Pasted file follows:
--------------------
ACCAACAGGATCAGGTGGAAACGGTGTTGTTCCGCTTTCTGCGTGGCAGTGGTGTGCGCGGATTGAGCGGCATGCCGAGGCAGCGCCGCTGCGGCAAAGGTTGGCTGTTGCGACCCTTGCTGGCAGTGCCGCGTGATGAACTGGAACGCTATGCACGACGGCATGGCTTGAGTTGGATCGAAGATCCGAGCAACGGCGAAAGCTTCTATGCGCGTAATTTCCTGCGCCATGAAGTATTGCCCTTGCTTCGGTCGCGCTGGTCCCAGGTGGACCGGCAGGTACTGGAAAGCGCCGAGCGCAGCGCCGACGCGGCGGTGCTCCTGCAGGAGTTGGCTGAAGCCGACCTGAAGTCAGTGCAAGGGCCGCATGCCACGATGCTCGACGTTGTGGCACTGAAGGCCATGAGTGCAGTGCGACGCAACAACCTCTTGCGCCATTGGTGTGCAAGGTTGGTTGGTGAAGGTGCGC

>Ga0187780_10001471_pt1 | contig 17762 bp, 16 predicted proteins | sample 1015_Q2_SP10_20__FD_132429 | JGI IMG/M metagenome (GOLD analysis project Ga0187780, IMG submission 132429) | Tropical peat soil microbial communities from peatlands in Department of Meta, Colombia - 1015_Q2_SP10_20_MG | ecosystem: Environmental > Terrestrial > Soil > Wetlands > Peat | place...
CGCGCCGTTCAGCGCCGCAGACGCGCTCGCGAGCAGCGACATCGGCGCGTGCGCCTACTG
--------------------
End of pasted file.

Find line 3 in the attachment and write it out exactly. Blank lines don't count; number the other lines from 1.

CGCGCCGTTCAGCGCCGCAGACGCGCTCGCGAGCAGCGACATCGGCGCGTGCGCCTACTG